Freelance journalist in Birmingham with a passion for the dynamic theatre, art, food and fashion scene in Britain's 'Second City'.
Be swept away by emotive show
Forget the razzle dazzle of a windswept Kate Winslet and Leo DiCaprio running amock on the high seas to a soundtrack of Celine Dion, this Tony Award-winning Broadway musical is a much more atmospheric and sincere approach to one of the worst disasters of all time.
His love and knowledge of the stage translates this emotive tale well on to a simple but effectively designed set. This show isn't about the special effects (as there aren't really any) but about the heartfelt personal stories and exquisite rousing music.
Theatre and film composer Maury Yeston, who also wrote the soundtrack for Nine, wrote the music and lyrics for Titanic the Musical, which won her a Tony Award for Best Score. It was to be one of five Tony's for the work, including Best Musical and you can see why.
The show opens with plans drawn up and staff arriving for the fateful maiden voyage. The hustle, bustle and excitement is clear while accompanied by one of the big hitters song-wise - Godspeed Titanic.
This is a character-led musical that has paid acute attention to historic detail in terms of facts, timeline and people. It really does feel like you are getting a sense of the atmosphere on board that epic journey to America full of hope.
There's around a dozen key characters introduced and among them are passengers in each class. The Irish trio of Kates in third class, the middle-class social climber and her long-suffering husband, and the famous upper-class nobility including the Strauss family, who owned Macy's.
There's plenty of attention to the crew too, which gives it more depth. You end up really caring for the plight of the 14-year-old angelic looking bellboy and radio room operator, who does favours for the love-struck below-deck engineer. You know he's doomed as soon as he sends a 'will you marry me' telegraph to his sweetheart.
As in every good drama, there's heroes and villains. The latter in this case is investor J Bruce Ismay, whose constant demands for speed put pressure on Captain Edward Smith and create mounting tension.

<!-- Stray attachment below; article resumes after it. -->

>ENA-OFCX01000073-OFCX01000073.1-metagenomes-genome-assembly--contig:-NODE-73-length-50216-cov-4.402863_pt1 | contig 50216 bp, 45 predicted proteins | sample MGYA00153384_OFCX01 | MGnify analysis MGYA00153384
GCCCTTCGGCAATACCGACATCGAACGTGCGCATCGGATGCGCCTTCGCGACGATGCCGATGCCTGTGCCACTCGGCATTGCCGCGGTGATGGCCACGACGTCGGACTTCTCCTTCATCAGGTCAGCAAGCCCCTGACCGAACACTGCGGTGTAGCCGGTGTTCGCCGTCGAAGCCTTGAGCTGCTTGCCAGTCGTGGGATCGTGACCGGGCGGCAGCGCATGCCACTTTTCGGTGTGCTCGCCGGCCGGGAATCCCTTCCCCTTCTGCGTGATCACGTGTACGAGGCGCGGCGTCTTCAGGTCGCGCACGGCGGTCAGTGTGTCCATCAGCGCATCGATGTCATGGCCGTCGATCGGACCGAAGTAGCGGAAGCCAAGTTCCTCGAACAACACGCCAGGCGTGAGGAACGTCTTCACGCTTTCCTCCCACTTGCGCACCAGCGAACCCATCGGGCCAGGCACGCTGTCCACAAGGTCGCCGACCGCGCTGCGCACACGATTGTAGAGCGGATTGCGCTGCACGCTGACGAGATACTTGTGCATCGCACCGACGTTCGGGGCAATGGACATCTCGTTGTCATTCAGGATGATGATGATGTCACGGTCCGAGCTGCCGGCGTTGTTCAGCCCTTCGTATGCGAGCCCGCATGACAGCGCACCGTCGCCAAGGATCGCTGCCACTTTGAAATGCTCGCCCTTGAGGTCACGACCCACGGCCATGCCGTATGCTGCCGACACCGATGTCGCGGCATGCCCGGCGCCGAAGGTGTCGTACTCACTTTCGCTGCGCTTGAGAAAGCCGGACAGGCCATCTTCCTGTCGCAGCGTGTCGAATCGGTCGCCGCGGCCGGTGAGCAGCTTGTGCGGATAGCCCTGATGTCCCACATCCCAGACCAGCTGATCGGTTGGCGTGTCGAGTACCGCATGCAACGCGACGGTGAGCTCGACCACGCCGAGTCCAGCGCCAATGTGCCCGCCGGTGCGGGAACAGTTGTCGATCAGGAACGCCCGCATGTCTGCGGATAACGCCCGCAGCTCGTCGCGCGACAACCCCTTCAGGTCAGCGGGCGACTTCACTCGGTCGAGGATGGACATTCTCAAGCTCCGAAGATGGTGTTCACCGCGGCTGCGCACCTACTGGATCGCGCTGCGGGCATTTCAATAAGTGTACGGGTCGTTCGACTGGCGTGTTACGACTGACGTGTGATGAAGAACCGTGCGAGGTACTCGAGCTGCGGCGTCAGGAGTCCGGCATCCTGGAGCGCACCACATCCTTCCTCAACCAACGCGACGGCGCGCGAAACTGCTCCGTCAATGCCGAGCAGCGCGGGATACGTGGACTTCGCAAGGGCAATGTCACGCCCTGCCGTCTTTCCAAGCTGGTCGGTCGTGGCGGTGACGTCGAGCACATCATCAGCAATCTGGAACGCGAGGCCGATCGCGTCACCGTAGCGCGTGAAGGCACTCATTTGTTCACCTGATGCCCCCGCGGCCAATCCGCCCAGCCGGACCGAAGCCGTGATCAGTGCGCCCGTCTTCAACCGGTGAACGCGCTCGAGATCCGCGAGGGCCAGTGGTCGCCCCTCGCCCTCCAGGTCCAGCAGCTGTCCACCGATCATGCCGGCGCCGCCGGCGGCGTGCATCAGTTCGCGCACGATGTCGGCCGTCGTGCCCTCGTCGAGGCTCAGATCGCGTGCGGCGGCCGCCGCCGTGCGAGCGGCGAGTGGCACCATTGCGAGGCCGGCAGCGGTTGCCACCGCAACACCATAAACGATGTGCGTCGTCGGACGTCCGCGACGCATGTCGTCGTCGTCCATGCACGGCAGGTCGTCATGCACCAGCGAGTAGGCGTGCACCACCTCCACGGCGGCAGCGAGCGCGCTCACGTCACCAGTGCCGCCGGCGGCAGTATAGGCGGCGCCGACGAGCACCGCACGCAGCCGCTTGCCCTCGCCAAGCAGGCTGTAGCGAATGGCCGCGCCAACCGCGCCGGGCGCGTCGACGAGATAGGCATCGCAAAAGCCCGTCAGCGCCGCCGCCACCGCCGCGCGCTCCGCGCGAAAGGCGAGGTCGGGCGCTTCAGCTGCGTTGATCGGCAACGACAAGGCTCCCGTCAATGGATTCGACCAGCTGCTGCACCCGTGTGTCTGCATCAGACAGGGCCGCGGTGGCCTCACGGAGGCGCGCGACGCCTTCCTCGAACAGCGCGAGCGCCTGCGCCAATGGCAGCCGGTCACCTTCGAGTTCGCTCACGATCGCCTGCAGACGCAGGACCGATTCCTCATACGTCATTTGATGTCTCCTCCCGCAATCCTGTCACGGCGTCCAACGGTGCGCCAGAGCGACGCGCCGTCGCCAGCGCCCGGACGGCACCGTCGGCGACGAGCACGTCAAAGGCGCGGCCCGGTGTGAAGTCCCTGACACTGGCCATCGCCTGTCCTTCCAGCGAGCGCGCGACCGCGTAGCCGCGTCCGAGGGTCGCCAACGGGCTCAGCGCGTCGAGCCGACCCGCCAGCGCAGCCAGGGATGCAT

Added to that is a haunting soundtrack that is a mix of gentle operetta and choral pieces, It stays with you long after you have left the theatre. While there may not be any famous epic musical songs, there are many tender pieces that fit perfectly into the moment and create waves of sentimentality at every turn.
It's also a relief that amid the impending gloom, there's time in the first act for blossoming romance, humour and the delightfully sprightly song Doing The Latest Rag, as we lead up to the moment the iceberg is struck.
The Strauss couple add sentiment in Titanic The Musical
The second act is more action-packed, ramping up the emotion and leaving a suitable lump in the throat, as it should for a disaster that claimed the lives of 1,517 people.
Lives and loves are torn apart by the dilemma of not having enough lifeboats on board and this is when the personal stories come to the fore. Elderly first-class passenger Mrs Strauss, who declines a spot in a lifeboat to stay on board with her husband, creates a touching scene, as does the separation of so many couples to the song We'll Meet Tomorrow.
Survivors leaving the ship, and stage, by walking through the audience is a wonderful touch that gives the impression of how isolated and desolate those left behind must have felt.
While an in-memoriam screen, listing all the names of the dead is a hard-hitting climax to the show that has real impact.
This production was first performed in the UK at the tiny Southwark Playhouse in 2013, and part of me wonders if elements of this show would be even more intense and powerful in a smaller theatre than the Hippodrome.
That said, Titanic The Musical is a wonderfully atmospheric production. You can't help but get swept away with the emotion and sentiment of this first-class show.